“I talked to a lot of people around him and his party who tried to get me to come out and support John Kerry. I refused to do it, because he hasn’t come out against the occupation,” Hoffman said. “They say that he’s afraid that if he makes the argument to end the occupation, people will turn against him. I’ve heard people close to him say that if he’s elected, he’s going to change his rhetoric a lot—that he’s just trying to get into office. Though I hope that’s true, I can’t believe it.
“My argument is that all people right now are waiting for is someone in power to say ‘let’s end the occupation.’ There are so many people who are thinking it—they just need someone to lead them in doing it. He’s in the position to do it and I’m really disappointed that he’s not willing to. I read this quote somewhere that says, ‘The Democratic Party has been the graveyard of many great social movements.’ They have this horrible tendency of sucking up the momentum from anything progressive going on in the country and destroying it, and we can’t let that happen.”
“That’s why I refused to come out and campaign with the Democrats because they aren’t saying what needs to be said. And until they do that, I won’t go out to support them. We need to build a movement on the streets; we need a real grassroots movement. We need millions of people on the streets demanding an end to this occupation.”
Hoffman kept his feelings about the war close to his chest when he returned home to finish out his enlistment, receiving an honorable discharge in August of last year. Last March, he began attending rallies, including some at Fort Bragg, North Carolina, home of the Army’s 82nd Airborne Division. He began thinking about starting an organization for soldiers opposed to the war around that time, and by July 2004 he formed the Iraq Veterans Against War (IVAW).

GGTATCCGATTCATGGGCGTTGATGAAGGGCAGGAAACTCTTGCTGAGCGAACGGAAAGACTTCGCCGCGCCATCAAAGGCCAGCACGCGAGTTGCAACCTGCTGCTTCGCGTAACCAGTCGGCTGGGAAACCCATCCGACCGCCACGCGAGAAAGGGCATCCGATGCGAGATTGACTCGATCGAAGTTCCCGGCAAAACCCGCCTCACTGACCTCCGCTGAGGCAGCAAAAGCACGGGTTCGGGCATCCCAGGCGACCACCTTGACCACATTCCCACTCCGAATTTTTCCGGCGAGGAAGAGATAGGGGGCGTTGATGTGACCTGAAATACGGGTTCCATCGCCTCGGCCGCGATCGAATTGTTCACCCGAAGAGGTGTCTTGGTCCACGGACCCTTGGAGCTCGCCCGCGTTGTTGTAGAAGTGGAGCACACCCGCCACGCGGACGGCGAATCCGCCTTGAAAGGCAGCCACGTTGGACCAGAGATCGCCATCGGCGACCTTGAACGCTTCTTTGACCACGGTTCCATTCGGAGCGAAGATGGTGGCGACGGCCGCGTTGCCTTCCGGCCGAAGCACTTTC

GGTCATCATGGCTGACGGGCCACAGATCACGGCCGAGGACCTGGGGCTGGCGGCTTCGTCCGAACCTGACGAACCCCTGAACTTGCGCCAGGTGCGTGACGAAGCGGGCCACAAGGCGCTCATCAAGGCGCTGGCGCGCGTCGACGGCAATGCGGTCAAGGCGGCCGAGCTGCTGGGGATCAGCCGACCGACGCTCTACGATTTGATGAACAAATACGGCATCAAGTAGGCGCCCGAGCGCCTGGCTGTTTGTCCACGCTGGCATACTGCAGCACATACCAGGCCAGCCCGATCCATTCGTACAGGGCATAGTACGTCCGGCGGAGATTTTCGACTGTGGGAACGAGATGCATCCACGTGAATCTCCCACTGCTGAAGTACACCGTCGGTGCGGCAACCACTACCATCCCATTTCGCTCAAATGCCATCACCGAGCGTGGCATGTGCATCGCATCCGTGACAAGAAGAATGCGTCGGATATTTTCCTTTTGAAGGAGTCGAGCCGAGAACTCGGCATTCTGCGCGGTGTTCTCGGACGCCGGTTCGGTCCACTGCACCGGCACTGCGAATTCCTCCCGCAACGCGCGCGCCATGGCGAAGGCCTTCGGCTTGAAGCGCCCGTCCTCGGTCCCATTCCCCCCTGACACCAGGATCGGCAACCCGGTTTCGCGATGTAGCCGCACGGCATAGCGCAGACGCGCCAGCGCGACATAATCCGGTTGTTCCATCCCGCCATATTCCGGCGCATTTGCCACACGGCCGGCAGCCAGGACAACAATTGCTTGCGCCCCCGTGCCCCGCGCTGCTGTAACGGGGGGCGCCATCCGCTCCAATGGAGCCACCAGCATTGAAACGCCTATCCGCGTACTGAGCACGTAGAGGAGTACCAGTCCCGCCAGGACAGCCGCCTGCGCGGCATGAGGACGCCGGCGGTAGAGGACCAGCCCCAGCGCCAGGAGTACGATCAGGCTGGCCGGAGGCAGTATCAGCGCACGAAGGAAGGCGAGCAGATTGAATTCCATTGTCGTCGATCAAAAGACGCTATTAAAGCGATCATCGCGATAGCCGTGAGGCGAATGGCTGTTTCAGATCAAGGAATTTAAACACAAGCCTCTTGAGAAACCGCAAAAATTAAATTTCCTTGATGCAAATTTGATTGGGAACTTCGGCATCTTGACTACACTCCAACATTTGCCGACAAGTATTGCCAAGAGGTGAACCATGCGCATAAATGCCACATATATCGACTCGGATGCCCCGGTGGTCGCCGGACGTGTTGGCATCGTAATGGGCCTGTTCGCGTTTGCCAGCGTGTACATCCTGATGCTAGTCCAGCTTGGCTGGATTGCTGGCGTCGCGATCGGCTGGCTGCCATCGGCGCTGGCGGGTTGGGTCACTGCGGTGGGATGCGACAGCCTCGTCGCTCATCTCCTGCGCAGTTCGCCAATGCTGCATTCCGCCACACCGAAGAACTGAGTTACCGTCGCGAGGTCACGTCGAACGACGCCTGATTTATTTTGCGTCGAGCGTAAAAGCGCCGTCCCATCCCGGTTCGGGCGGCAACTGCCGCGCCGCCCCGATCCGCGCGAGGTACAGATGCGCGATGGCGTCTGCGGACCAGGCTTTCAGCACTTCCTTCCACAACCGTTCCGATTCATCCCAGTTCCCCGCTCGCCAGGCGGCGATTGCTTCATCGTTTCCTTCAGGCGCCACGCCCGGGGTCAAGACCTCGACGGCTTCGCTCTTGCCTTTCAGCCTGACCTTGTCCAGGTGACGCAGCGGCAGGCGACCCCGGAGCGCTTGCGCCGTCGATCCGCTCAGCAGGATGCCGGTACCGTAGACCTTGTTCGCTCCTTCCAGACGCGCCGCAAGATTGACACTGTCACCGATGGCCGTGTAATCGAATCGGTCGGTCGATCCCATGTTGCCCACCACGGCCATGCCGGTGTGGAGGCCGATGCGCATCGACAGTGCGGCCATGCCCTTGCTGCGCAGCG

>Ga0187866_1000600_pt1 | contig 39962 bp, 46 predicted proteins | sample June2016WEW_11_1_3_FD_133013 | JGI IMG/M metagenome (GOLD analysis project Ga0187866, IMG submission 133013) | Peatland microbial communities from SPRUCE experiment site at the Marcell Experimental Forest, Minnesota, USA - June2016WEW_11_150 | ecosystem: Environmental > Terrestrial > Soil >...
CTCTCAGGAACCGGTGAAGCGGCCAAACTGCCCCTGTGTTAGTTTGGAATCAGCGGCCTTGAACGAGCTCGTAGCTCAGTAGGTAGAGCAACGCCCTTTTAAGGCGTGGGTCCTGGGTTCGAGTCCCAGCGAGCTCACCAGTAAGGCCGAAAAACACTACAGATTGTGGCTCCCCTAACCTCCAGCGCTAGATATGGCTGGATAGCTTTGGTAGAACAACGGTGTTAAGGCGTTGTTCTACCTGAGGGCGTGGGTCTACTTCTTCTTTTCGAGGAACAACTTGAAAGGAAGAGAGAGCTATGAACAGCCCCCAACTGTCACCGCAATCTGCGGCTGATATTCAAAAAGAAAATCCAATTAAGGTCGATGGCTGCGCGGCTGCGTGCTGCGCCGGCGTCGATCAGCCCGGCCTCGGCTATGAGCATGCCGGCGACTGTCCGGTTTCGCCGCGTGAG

“We have over 50 members right now and we’re picking up more week to week. We’re just starting to get the message out. We’re already a good source for a lot of newspapers—the BBC has contacted me on a regular basis. So we’re breaking through to the mainstream media.
“I get a lot of email from soldiers and families of soldiers offering their support. This is an outlet that people have been looking for. The morale over there is horrible. They’re over there without a clear-cut mission. The only thing that anyone is fighting for right now is their own lives and the lives of their friends.”
Asked whether soldiers now view the war as a mission based on lies, Hoffman responded:
“Yes, absolutely. No one knows that more than the guys on the ground right now. I think a lot of guys work the mission up for themselves while they’re over there so they have something to keep going, but after they come home, things fall apart quickly—a lot of drinking, mood swings, depression. I hear a lot from girlfriends and wives and families of these guys, and it makes me nuts knowing that this is happening. But it’s so hard to get anyone to go for help because the military builds up this mentality, especially when it comes to mental health, that if you ask for help, then you’re a weak person.
“I always tell people to remember that the majority of those who are serving in the military are just as much victims of this war as the people of Iraq. They never joined up to do something like this, and you have to remember that. They’re not to blame for what’s going on over there. Most are simply doing their jobs and trying to get by, day to day. We’ve got to place blame where blame is due and that’s up top—that’s the people who put them in these situations.”